November 03, 2010
If I may strain a strained analogy, how many "legs" are under the Tea Party "stool"?
As I've said before, if conservatism is a "three-legged stool" (as Robert Knight claimed not long ago), then I don't have a reliable conservative stool to sit on, because I don't like the traditional values "leg."
But what I'm trying to figure out is where it says I have to have this alleged stool. Assume conservatism is a stool and I don't like that leg. Where do I go with that? Not sit on the stool? I don't really call myself a conservative, but if liberals want to call me that I'll accept it as an insult, and attempt to defend myself even though it isn't my label.
Yet still, I want to know more about the leg I don't like. What are its elements?
As I have explained in innumerable posts, I don't believe in those things. And not only I have never claimed to be a conservative, I have said a number of times that if those things constitute conservatism, then I am not.
What are the consequences of that? Is it like, there's a rule that says "No stool for you, you bad bad libertarian?"
As I say, it's not a huge deal for me if I am not allowed to call myself a conservative.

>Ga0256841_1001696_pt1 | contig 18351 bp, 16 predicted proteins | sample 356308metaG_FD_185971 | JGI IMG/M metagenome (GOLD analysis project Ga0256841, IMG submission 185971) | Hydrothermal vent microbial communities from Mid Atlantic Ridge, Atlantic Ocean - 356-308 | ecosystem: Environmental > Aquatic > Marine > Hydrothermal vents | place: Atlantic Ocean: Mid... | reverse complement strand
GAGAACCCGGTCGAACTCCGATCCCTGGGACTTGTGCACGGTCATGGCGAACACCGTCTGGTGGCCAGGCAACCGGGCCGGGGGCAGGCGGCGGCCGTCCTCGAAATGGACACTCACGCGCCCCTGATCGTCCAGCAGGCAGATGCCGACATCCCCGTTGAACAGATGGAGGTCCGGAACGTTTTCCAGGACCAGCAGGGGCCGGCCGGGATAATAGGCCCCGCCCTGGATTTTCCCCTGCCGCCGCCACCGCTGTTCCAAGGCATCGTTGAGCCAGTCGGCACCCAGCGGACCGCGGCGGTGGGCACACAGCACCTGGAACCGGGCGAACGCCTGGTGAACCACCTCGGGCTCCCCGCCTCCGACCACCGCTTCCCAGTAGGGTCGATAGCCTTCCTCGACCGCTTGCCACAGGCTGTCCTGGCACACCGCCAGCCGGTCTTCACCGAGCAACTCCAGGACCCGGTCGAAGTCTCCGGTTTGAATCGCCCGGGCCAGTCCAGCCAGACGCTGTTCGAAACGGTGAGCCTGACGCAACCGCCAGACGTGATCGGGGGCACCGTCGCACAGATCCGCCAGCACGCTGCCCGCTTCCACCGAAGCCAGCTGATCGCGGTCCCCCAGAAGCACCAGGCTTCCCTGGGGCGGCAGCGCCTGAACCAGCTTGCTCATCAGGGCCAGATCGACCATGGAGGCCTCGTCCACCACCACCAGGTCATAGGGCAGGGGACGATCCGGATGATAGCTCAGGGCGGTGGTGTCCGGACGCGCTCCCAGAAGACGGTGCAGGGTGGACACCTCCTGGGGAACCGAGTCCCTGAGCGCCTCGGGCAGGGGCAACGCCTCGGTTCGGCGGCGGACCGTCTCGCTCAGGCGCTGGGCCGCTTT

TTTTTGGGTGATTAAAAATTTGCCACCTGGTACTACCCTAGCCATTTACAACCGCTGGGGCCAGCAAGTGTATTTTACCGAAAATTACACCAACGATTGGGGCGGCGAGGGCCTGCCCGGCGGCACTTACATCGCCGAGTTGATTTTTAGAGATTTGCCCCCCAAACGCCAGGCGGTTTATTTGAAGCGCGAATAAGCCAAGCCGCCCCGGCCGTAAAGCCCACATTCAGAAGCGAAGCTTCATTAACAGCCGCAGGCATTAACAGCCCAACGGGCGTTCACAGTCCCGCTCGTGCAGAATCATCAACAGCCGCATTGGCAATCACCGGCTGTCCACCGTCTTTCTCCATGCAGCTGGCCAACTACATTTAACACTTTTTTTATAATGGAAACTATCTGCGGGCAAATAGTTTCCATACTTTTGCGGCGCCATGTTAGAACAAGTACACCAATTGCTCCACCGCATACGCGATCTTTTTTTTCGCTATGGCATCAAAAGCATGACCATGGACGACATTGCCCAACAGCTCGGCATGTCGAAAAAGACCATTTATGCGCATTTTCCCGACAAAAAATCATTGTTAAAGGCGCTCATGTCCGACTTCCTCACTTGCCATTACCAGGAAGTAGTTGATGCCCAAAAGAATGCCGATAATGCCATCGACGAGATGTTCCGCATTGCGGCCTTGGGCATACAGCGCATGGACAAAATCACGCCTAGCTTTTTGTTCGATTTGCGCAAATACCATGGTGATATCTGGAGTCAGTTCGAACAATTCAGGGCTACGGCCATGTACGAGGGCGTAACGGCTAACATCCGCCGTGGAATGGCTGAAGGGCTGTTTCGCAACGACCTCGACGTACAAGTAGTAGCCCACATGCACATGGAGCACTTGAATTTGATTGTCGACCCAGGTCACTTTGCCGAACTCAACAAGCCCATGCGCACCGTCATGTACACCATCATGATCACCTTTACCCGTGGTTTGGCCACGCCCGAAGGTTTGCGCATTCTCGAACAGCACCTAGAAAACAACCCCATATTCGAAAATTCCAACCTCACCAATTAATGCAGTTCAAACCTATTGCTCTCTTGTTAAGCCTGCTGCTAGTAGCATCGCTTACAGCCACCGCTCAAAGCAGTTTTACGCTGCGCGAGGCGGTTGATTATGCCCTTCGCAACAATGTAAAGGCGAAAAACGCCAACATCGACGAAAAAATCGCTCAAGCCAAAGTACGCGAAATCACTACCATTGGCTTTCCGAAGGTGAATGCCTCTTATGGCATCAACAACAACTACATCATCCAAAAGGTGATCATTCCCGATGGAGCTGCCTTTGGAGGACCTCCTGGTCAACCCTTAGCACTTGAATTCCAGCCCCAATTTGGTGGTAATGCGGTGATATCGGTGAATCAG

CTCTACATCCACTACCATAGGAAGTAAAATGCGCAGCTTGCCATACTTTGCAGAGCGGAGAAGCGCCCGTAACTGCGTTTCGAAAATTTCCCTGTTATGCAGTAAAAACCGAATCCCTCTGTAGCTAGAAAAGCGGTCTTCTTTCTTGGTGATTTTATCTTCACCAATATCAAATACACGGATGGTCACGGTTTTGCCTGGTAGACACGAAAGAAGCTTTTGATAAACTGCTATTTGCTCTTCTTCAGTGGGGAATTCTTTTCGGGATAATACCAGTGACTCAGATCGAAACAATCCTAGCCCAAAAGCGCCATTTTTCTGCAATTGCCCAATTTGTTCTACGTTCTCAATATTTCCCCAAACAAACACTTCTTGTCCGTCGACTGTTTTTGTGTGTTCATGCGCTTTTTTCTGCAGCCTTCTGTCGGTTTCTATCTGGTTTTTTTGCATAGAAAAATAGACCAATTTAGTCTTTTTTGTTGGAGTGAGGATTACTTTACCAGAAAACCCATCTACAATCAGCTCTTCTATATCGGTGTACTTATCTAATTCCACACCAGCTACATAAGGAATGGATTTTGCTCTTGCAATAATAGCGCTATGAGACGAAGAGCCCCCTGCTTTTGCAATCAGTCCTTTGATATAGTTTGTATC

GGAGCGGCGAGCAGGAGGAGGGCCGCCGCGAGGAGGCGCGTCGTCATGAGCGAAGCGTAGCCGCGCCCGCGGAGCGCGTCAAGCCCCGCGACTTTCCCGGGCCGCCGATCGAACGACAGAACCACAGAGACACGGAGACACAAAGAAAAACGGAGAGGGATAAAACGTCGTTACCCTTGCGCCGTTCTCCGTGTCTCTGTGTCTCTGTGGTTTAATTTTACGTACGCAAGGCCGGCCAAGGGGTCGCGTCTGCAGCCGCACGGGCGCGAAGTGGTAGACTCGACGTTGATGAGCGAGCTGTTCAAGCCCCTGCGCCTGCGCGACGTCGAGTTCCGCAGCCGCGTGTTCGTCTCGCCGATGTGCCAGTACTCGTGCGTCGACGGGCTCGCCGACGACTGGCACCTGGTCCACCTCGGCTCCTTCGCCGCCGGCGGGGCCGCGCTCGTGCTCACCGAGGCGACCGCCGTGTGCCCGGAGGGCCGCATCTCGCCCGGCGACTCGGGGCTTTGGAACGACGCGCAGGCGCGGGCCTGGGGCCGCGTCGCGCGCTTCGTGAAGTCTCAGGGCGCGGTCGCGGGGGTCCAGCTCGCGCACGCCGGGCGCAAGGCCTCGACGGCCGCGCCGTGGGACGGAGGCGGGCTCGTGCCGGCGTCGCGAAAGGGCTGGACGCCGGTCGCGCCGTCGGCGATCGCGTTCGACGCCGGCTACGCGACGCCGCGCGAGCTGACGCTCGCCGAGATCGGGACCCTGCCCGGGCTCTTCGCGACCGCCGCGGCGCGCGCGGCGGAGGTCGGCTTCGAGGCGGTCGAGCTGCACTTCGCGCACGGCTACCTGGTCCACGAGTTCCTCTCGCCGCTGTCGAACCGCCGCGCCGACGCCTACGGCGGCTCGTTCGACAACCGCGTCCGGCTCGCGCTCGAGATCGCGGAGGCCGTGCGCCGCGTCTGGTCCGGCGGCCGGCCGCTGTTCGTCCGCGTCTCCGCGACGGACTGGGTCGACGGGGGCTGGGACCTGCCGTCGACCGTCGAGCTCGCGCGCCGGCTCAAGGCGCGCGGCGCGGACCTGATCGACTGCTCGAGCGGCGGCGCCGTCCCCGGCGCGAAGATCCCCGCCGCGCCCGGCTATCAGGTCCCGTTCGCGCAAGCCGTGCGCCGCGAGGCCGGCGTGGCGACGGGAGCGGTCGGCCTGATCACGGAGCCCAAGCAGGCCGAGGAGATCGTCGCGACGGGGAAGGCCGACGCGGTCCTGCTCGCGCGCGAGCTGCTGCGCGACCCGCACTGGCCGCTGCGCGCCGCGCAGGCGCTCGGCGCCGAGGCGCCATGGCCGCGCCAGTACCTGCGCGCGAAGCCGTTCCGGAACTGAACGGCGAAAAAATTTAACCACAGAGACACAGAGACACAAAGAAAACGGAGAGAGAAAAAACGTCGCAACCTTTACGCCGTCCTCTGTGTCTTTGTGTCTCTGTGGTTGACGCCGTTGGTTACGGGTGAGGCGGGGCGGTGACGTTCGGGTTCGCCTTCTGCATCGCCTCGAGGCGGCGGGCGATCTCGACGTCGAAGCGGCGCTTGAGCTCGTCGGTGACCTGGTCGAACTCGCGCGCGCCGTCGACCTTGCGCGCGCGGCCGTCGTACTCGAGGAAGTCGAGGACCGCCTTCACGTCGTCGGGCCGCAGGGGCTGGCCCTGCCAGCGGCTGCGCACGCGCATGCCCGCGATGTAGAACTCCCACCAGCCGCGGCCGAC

But I think I can fairly call myself a libertarian (if a small-l one), as the various political tests show that's the best label for me. And in addition to being a libertarian, I am also a supporter of the Tea Party movement.
The other day, I saw a post Glenn linked which was titled "The Tea Party Needs to Stick Together." That's a sentiment I agree with wholeheartedly, and I even said so recently in a post about attempts to ban certain dog breeds:
There are plenty of nuts on the right who libertarians think are nuts, and plenty of libertarians who think those who think libertarians are nuts are nuts. And there are plenty more people on the left who think that not only are the former and the latter both nuts, but they are nuts who should be demonized.So, not only do I have absolutely no problem with an alliance between libertarians and social conservatives, I think that what makes the Tea Party movement so powerful and dangerous to the rulers is that it has been able to bring together a broad coalition of people who might disagree with each other (and in some cases even hate each other), but who find common ground on three basic issues: